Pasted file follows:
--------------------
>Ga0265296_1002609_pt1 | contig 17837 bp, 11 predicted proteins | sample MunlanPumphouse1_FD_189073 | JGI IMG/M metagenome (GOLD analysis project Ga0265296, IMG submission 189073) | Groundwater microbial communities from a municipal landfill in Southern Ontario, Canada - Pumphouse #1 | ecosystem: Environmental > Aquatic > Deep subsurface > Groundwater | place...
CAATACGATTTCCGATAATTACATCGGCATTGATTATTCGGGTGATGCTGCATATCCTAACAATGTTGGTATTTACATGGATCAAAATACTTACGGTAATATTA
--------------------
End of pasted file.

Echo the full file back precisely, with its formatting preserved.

>Ga0265296_1002609_pt1 | contig 17837 bp, 11 predicted proteins | sample MunlanPumphouse1_FD_189073 | JGI IMG/M metagenome (GOLD analysis project Ga0265296, IMG submission 189073) | Groundwater microbial communities from a municipal landfill in Southern Ontario, Canada - Pumphouse #1 | ecosystem: Environmental > Aquatic > Deep subsurface > Groundwater | place...
CAATACGATTTCCGATAATTACATCGGCATTGATTATTCGGGTGATGCTGCATATCCTAACAATGTTGGTATTTACATGGATCAAAATACTTACGGTAATATTA